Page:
The game is a godsend on wet Sunday afternoons in February and has made no difference to book-reading or the desire to kick of football around; it has got rid of those long dreary hours of trying to find an answer to the cry of “Dad, I'm bored …”
Comment Comments (2) | Permalink | Most recent comment: Jun 22, 2010 9:40 AM BST

The Jungle Books (Penguin Popular Classics)
The Jungle Books (Penguin Popular Classics)
by Rudyard Kipling
Edition: Paperback

44 of 49 people found the following review helpful
5.0 out of 5 stars Undeservedly unfashionable - a true, timeless classic, 9 Feb. 2006
Kipling has long since ceased to be a fashionable writer. Accused of being racist (for his time, class and background he was in fact highly liberal in his views) and jingoistic (he lived the days when loyalty to Queen and Country was still called patriotism), he has fallen out of favour with the literati. Despite decades of continual snubbing, his books live on and his poem, IF was recently voted by the British public as their favourite, unashamedly sentimental it may seem now but it still stands as some of the best advice a father could give to his son, which was how and why it came to be.
His books also have that ultimate mark of any classic, the ability to be enjoyed as much by grown-ups as by children. The jungle book is most probably familiar to the world now through the Disney cartoon, which bears all the relationship to the original book as Muppet Treasure Island does to Robert Louis Stevenson. The real book is much darker, much more dangerous, much more exciting and much, much more enjoyable. Kipling takes anthropomorphism to its artistic ultimate and, within the cadre of jungle animals reflects human characteristics both good and bad: the sagacity of Baloo, the wisdom of Bagheera, the nobility of Akela, the independence of Kaa, the rottenness of Shere Khan and the mindless brutality of the Dhole. Humans, by contrast, fare rather poorly being divorced from their surroundings and, unlike the jungle characters, are shallow and act with neither motivation beyond self-interest nor principle.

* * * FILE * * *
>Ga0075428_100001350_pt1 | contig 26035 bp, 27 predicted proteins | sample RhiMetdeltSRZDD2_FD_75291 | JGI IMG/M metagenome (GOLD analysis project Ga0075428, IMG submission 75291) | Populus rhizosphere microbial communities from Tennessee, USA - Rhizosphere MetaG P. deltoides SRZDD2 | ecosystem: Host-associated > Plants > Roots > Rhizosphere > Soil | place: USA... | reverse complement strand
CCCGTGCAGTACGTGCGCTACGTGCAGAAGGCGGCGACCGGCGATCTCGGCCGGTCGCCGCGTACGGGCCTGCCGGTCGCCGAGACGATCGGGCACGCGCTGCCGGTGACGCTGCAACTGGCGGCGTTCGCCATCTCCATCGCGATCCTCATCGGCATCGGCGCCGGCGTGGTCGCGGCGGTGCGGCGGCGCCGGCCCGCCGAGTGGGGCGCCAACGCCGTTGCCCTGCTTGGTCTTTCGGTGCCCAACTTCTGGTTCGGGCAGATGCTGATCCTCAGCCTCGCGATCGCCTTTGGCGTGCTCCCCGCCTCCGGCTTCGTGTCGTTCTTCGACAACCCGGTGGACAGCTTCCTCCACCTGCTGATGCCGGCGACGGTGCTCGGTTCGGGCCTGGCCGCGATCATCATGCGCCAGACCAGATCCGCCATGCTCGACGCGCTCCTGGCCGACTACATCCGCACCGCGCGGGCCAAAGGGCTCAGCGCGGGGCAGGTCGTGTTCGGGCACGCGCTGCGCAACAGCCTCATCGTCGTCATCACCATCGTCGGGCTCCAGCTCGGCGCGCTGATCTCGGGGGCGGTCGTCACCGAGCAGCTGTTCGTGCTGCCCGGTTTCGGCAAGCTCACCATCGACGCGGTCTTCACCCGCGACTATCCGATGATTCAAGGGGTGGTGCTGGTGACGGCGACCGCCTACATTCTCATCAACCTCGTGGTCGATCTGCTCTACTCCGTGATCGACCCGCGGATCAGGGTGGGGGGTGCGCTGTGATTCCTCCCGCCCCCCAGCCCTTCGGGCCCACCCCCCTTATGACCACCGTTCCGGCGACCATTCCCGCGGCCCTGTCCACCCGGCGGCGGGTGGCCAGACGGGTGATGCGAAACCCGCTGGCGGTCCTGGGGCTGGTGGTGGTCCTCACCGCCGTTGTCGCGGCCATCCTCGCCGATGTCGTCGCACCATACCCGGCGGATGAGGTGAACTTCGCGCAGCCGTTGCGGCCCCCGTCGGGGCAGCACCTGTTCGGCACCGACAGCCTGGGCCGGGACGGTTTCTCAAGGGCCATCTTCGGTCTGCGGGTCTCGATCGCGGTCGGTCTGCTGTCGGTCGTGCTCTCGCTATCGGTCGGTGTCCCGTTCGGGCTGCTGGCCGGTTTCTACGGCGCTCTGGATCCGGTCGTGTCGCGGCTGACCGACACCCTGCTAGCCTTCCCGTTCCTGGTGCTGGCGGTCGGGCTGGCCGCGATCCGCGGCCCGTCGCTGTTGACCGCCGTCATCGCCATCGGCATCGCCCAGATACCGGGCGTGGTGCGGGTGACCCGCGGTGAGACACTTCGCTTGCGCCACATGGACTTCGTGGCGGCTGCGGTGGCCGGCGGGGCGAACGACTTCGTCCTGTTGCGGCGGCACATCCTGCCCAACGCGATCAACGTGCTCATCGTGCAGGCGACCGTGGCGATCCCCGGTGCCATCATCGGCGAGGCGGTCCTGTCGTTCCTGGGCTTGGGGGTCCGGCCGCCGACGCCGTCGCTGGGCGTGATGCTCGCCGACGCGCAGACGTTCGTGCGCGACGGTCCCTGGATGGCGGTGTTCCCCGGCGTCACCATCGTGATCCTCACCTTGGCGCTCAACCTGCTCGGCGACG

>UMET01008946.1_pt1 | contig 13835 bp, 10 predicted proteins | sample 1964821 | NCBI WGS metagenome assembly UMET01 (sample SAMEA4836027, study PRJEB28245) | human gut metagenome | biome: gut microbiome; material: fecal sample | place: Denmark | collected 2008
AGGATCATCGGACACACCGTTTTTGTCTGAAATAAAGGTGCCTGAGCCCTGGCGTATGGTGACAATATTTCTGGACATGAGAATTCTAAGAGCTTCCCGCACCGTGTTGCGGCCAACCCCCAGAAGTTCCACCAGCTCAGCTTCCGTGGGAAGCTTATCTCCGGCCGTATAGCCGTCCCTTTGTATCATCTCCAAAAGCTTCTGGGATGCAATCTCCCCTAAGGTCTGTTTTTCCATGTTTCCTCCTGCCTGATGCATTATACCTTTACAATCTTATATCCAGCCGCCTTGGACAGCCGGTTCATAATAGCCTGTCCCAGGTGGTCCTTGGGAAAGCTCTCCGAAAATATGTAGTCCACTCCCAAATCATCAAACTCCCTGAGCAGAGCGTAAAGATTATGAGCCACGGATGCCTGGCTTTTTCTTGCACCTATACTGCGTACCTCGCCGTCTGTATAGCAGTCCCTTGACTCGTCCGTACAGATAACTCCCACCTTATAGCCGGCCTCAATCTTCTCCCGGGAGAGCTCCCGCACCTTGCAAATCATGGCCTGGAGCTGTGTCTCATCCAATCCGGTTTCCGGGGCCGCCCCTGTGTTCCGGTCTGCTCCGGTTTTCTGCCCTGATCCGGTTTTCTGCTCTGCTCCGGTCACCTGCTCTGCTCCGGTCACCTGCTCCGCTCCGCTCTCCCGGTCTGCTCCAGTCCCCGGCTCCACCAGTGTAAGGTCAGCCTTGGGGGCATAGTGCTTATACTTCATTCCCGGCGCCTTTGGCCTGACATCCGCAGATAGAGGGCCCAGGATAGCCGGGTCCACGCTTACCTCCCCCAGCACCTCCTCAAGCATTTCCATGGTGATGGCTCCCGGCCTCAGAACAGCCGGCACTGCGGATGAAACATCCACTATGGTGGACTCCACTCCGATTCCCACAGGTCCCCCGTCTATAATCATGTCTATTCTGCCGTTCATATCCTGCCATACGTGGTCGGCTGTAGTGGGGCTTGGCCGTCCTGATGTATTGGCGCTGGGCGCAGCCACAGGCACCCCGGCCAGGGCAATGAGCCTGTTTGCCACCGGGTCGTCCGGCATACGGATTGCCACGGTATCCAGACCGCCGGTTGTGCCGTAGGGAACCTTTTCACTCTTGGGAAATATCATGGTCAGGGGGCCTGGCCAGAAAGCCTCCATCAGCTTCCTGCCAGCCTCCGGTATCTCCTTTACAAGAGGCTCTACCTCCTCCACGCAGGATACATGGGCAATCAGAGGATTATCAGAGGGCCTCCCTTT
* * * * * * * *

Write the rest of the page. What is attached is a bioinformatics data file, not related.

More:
So impressed was Lord Baden Powell that he made this book the basis for the cub scouts (as he did with another of Kipling's masterpieces, Kim for the scouts themselves). The books may contain Victorian values, but these are the best of Victorian values and the ones that define a civilized society, even if they, like Kipling, have become unfashionable. Above all though, the Jungle Book is a ripping yarn, a page-turner, a plot-boiler and, uniquely amongst Kipling's prolific output, a spawner of sequels; something that Walt Disney obviously recognised. The only words of warning or discouragement that I would utter is that the book, as with all the Mowgli stories, can be quite sinister and not suitable for the same age range as the cartoon and, speaking of the cartoon, be prepared to despise its fluffy, trite Americanised bowdlerisms forever once you have read the original; so, if you adore Disney and want to go on loving it, perhaps you should stay away from the literature from which it stole its ideas.